Michael Aye, |
Have you ever attended a play put on by well-meaning but inexperienced community actors? Have you noticed how their lines sometimes sound awkward, like maybe a few more rehearsals were in order, and how -- lacking a budget -- some of the best scenes took place offstage?
HMS SeaWolf, the second book in Michael Aye's Fighting Anthonys series, is a lot like that. The characters are only roughly sketched, and their dialogue often sounds just a little too stilted. You can't help but feel that the audience at next week's show will get better value for the price of their ticket.
The book takes place during the American Revolution but focuses its attentions on a pair of brothers -- an admiral and an acting captain -- in the British navy. Lt. Gabe Anthony is the protagonist here, and his actions would make a pretty good read if written by an abler hand.
Part of the problem here is that too much action takes place off the page and is related to the reader as an aside. In one example, The SeaWolf is beset by an American gunship, and Gabe orders his gunner to return fire from the bowchaser. A paragraph or two down the page, we're told the gunship has sunk. Really, from a single shot? That's a story that deserved at least half a page.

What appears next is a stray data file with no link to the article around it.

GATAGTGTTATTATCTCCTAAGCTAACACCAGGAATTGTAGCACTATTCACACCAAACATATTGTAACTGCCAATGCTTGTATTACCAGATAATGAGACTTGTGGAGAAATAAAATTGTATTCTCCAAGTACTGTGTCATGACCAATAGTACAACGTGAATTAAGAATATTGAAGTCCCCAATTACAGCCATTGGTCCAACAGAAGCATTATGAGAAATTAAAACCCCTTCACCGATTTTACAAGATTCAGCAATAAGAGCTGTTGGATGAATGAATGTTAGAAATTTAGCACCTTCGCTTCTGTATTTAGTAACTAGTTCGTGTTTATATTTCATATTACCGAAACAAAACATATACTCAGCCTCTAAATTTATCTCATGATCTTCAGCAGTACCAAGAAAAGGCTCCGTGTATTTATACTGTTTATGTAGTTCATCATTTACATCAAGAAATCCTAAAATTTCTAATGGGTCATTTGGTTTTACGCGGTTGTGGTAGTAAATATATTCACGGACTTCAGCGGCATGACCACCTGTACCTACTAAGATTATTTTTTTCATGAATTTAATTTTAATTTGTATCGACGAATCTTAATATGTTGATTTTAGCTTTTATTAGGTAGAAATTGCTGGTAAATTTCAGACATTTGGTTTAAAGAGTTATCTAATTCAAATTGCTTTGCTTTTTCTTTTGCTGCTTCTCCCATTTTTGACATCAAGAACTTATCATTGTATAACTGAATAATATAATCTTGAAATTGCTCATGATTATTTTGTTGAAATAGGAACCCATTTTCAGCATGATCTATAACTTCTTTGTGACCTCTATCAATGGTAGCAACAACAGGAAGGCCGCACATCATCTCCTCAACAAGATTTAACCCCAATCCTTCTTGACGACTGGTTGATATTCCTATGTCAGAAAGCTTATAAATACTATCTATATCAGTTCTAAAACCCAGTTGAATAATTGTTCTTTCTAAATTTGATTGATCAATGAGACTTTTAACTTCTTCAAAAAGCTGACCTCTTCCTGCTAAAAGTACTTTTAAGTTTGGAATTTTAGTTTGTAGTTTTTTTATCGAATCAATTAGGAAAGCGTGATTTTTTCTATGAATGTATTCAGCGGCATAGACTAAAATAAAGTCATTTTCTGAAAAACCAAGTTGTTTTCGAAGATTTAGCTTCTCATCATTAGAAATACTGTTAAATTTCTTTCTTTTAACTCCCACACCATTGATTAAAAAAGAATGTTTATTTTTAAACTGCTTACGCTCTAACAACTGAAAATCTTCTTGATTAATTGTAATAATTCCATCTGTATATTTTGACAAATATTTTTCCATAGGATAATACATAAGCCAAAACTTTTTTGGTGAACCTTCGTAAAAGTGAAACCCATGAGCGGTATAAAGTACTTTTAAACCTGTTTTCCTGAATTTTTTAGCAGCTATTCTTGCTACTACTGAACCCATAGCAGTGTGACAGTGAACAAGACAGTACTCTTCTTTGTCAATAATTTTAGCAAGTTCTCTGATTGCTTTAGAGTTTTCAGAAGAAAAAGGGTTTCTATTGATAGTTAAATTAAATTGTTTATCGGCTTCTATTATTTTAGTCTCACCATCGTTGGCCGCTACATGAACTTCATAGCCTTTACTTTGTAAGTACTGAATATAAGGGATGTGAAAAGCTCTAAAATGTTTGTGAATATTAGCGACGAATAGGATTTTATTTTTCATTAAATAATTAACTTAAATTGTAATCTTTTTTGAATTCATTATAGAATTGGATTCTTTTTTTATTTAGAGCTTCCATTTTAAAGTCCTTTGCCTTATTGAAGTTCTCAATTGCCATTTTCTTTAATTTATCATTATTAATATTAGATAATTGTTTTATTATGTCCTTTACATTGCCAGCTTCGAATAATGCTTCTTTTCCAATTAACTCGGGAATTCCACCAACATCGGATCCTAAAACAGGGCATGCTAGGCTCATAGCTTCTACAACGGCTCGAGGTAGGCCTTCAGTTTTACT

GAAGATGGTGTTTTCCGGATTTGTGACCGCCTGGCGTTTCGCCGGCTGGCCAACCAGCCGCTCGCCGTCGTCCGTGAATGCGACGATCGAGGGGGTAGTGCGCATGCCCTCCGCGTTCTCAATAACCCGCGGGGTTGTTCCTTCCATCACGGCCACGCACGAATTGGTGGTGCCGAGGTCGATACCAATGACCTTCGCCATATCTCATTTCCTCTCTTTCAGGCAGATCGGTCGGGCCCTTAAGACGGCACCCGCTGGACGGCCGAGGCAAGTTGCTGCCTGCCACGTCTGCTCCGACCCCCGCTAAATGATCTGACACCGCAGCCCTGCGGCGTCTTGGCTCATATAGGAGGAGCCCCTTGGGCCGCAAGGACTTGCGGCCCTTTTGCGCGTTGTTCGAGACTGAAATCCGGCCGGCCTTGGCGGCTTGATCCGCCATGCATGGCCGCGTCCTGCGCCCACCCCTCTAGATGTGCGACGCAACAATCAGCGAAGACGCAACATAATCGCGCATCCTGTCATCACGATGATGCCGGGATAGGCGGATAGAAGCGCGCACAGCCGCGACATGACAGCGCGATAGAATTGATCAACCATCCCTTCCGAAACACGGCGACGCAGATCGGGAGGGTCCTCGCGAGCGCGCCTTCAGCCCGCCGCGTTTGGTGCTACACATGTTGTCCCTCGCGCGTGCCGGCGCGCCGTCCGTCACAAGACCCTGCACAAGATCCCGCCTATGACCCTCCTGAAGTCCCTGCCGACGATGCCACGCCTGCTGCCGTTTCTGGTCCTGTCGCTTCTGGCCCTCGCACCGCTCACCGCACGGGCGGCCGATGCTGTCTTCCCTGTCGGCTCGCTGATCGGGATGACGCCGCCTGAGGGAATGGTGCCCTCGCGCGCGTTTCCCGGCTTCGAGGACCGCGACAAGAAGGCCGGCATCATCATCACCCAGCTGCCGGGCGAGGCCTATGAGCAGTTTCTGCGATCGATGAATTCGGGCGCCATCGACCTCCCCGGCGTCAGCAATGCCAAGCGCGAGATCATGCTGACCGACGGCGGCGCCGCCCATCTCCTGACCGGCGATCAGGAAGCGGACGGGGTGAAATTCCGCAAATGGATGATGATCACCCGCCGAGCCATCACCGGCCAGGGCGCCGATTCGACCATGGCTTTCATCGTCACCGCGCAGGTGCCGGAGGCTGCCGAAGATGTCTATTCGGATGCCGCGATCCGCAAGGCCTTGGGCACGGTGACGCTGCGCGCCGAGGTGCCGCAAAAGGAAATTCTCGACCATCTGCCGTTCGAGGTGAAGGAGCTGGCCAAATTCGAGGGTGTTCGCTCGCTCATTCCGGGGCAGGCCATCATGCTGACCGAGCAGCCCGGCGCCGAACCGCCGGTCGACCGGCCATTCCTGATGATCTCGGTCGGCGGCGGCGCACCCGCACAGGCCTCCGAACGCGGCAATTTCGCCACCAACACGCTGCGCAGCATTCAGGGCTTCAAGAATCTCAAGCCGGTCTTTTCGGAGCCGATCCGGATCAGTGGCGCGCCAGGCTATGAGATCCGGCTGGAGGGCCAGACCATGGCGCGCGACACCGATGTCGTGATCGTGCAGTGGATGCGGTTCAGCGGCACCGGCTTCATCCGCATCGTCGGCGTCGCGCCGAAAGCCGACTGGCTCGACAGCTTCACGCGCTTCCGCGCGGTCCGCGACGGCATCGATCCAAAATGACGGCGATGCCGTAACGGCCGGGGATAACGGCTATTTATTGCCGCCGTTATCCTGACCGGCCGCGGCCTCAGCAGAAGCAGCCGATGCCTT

There is also a lot of coincidence here, such as the dramatic midpoint in the book when Gabe is aboard a powder-laden supply ship when it explodes. By rights, that should be all for that particular character ... but, not only does he survive the blast, but his uncle refuses to believe he's dead and sets out down the American coast to find him, striding in the nick of time onto the very South Carolina plantation where Gabe is held captive and is in imminent peril.
Tell me all you want that Uncle Dagan has mysterious gypsy powers, and I'm still not going to believe that one.
It's also neat how every British officer who deserves a ship of his own is rewarded with one captured by Gabe at just the right moment, and how nearly every single man of interest in the British fleet meets and falls in love with a darling colonial lass.
As in his previous book, Reaper, Aye has crafted the nugget of a good story but has failed to flesh it out enough to make this a book I can recommend.
book review by
28 July 2012
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